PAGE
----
Isabelle de Montolieu—a Swiss by birth but a French-woman by extraction, and Madame de Crousaz by her first marriage—was a friend of Gibbon's friend Georges Deyverdun, and indeed of Gibbon himself, who, she says, actually offered to father her novel. Odd as this seems, there really is in Caroline de Lichtfield[60] not merely something which distinguishes it from the ordinary "sensibility" tale of its time (it was first printed at Lausanne in 1786), but a kind of crispness of thought now and then which sometimes does suggest Gibbon, in something the same way as that in which Fanny Burney suggests Johnson. This is indeed mixed with a certain amount of mere "sensibility" jargon,[61] as when a lover, making a surprisingly honest confession to his beloved, observes that he is going "to destroy those sentiments which had made him forget how unworthy he was of them," or when the lady (who has been quite guiltless, and has at last fallen in love with her own husband) tells this latter of her weakness in these very engaging words: "Yes! I did love Lindorf; at least I think I recognise some relation between the sentiments I had for him and those that I feel at present!"

[Sidenote: Its advance on "Sensibility."]

A kind of affection was avowed in the last volume for the "Phoebus" of the "heroics," and something similar may be confessed for this "Jupiter Pluvius," this mixture of tears and stateliness, in the Sentimentalists. But Madame de Montolieu has emerged from the most larmoyante kind of "sensible" comedy. If her book had been cut a little shorter, and if (which can be easily done by the reader) the eccentric survival of a histoire, appended instead of episodically inserted, were lopped off, Caroline de Lichtfield would not be a bad story. The heroine, having lost her mother, has been brought up to the age of fifteen by an amiable canoness, who (to speak rather Hibernically) ought to have been her mother but wasn't, because the actual mother was so much richer. She bears no malice, however, even to the father who, well preserved in looks, manners, and selfishness, is Great Chamberlain to Frederick the Great.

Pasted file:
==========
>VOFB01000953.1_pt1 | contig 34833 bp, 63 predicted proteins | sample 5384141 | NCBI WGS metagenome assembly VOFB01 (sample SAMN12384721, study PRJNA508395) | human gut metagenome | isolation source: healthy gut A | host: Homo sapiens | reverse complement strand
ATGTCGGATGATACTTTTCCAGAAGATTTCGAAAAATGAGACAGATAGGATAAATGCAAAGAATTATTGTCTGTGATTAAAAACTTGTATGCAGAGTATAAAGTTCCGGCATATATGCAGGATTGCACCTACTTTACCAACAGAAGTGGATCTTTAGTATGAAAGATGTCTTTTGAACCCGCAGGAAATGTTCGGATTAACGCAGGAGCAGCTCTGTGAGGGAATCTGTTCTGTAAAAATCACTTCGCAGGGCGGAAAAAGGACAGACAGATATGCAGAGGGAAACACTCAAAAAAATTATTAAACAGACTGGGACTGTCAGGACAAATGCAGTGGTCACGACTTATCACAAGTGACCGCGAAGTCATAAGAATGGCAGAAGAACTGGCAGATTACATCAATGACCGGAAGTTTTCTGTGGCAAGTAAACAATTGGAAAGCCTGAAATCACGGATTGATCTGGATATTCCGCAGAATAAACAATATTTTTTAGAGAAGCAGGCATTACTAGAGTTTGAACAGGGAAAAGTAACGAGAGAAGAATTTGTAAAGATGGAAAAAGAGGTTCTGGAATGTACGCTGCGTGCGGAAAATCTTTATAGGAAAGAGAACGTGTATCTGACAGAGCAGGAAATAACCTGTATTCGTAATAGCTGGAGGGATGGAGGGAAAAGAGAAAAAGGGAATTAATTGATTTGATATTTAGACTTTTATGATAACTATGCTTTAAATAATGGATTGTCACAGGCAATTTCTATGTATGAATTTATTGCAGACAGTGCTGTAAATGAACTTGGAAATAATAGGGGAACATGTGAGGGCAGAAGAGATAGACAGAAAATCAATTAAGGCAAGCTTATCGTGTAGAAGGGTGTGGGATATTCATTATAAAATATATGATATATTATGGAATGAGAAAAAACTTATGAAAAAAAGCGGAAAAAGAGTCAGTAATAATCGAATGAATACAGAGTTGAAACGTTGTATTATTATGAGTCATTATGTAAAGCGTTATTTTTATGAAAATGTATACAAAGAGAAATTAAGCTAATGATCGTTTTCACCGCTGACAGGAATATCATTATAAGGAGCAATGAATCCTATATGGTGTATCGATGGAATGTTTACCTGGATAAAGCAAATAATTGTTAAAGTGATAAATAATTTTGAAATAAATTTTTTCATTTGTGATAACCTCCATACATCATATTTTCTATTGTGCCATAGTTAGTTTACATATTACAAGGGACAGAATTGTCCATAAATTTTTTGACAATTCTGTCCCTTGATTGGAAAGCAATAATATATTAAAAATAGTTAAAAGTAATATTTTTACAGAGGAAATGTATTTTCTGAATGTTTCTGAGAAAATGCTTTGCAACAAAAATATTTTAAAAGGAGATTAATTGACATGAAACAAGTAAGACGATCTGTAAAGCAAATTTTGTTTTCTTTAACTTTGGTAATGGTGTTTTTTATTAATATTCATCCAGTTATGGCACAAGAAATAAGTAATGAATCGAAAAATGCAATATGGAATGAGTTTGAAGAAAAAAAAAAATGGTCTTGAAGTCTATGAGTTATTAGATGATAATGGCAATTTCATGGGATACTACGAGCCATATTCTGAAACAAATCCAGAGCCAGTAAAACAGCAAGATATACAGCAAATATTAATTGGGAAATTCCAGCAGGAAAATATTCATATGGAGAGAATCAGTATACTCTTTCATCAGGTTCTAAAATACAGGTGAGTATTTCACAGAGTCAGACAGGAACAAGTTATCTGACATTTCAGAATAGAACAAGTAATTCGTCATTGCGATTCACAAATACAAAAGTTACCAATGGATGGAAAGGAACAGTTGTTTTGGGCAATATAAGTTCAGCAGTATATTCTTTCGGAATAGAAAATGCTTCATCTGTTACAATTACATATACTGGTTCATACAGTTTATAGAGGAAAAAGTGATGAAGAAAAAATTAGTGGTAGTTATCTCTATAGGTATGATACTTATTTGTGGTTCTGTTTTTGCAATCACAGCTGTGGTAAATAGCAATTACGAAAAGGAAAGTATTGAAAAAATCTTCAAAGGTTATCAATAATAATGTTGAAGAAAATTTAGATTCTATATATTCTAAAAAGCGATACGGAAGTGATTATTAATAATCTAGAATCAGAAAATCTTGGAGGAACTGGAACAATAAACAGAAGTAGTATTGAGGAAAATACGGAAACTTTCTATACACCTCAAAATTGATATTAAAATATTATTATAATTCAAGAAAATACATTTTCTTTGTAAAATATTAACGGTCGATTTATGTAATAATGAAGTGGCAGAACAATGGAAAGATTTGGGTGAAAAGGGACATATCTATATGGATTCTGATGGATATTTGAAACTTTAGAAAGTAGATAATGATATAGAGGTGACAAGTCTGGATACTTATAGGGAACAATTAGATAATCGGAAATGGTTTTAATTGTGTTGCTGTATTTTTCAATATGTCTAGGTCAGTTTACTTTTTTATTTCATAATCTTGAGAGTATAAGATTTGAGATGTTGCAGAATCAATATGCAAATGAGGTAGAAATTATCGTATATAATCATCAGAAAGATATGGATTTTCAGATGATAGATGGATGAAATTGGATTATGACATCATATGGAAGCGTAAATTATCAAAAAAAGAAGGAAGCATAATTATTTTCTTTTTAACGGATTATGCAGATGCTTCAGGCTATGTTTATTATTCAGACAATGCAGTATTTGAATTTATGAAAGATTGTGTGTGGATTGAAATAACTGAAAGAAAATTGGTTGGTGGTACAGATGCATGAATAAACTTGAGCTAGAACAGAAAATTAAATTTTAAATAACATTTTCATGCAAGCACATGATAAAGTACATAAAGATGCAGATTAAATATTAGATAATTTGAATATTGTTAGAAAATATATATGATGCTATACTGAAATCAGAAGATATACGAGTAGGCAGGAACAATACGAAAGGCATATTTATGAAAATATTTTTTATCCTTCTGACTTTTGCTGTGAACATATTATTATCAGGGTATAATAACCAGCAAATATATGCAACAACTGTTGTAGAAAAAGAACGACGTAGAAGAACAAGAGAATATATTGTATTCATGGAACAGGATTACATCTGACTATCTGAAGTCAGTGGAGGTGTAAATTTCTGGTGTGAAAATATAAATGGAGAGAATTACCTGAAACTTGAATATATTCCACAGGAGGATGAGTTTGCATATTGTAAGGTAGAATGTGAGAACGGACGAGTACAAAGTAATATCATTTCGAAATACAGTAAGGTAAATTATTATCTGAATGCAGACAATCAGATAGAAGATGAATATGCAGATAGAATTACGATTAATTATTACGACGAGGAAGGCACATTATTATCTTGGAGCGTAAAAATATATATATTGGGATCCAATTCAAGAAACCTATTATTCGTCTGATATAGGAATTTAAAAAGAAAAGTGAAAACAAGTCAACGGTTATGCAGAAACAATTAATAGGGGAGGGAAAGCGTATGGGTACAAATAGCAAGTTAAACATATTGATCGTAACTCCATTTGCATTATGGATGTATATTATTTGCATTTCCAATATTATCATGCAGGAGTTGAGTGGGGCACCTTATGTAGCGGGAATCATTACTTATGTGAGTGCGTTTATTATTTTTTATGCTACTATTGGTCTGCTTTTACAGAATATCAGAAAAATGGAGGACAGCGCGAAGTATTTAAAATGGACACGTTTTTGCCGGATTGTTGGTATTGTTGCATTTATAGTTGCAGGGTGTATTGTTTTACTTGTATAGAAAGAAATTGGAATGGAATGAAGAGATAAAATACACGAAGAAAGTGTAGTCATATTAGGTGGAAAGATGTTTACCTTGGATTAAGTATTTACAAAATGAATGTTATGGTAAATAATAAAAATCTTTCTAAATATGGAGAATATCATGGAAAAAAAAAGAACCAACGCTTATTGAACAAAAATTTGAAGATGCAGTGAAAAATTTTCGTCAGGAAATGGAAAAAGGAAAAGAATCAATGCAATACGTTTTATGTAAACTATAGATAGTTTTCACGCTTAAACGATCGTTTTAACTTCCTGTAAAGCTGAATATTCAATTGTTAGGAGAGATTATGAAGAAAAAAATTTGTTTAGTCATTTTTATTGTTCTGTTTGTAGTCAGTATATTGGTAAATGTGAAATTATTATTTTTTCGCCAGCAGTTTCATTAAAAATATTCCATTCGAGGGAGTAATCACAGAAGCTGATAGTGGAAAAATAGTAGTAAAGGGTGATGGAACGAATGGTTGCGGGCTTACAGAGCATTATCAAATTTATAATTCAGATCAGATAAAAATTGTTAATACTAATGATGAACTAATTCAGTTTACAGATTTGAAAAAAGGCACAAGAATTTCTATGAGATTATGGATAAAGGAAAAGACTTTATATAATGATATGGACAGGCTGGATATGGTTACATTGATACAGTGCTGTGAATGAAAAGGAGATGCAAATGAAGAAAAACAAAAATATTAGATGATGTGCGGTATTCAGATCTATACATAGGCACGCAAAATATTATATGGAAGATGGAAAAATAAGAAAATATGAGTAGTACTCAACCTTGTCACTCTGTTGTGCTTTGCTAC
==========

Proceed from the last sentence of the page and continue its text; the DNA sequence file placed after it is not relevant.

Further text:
That very unsacred majesty has another favourite, a certain Count von Walstein, who is ambassador of Prussia at St. Petersburg. It pleases Frederick, and of course his chamberlain, that Caroline, young as she is, shall marry Walstein. As the girl is told that her intended is not more than thirty, and knows his position (she has, naturally, been brought up without the slightest idea of choosing for herself), she is not displeased. She will be a countess and an ambassadress; she will have infinite jewels; her husband will probably be handsome and agreeable; he will certainly dance with her, and may very possibly not object to joining in innocent sports like butterfly-catching. So she sets off to Berlin quite cheerfully, and the meeting takes place. Alas! the count is a "civil count" (as Beatrice says) enough, but he is the reverse of handsome and charming. He has only one eye; he has a huge scar on his cheek; a wig (men, remember, were beginning to "wear their own hair"), a bent figure, and a leaden complexion. Caroline, promptly and not unnaturally, "screams and disappears like lightning." Nor can any way be found out of this extremely awkward situation. The count (who is a thoroughly good fellow) would give Caroline up, though he has taken a great fancy to her, and even the selfish Lichtfield tries (or says he tries) to alter his master's determination. But Frederick of course persists, and with a peculiarly Frederician enjoyment in conferring an ostensible honour which is in reality a punishment, sees the marriage ceremony carried out under his own eye. Caroline, however, exemplifies in combination certain old adages to the effect that there is "No will, no wit like a woman's." She submits quite decently in public, but immediately after the ceremony writes a letter[62] to her husband (whose character she has partly, though imperfectly, gauged) requesting permission to retire to the canoness till she is a little older, under a covert but quite clearly intelligible threat of suicide in case of refusal. There are of course difficulties, but the count, like a man and a gentleman, consents at once; the father, bon gre mal gre, has to do so, and the King, a tyrant who has had his way, gives a sulky and qualified acquiescence. What follows need only be very rapidly sketched. After a little time Caroline sees, at her old-new home, an engaging young man, a Herr von Lindorf; and matters, though she is quite virtuous, are going far when she receives an enormous epistle[62] from her lover, confessing that he himself is the author of her husband's disfigurement (under circumstances discreditable to himself and creditable to Walstein), enclosing, too, a very handsome portrait of the count as he was, and but for this disfigurement might be still. What happens then nobody ought to need, or if he does he does not deserve, to be told. There is no greatness about this book, but to any one who has an eye for consequences it will probably seem to have some future in it. It shows the breaking of the Sensibility mould and the running of the materials into a new pattern as early as 1786. In 1886 M. Feuillet or M. Theuriet would of course have clothed the story-skeleton differently, but one can quite imagine either making use of a skeleton by no means much altered. M. Rod would have given it an unhappy ending, but one can see it in his form likewise.[63]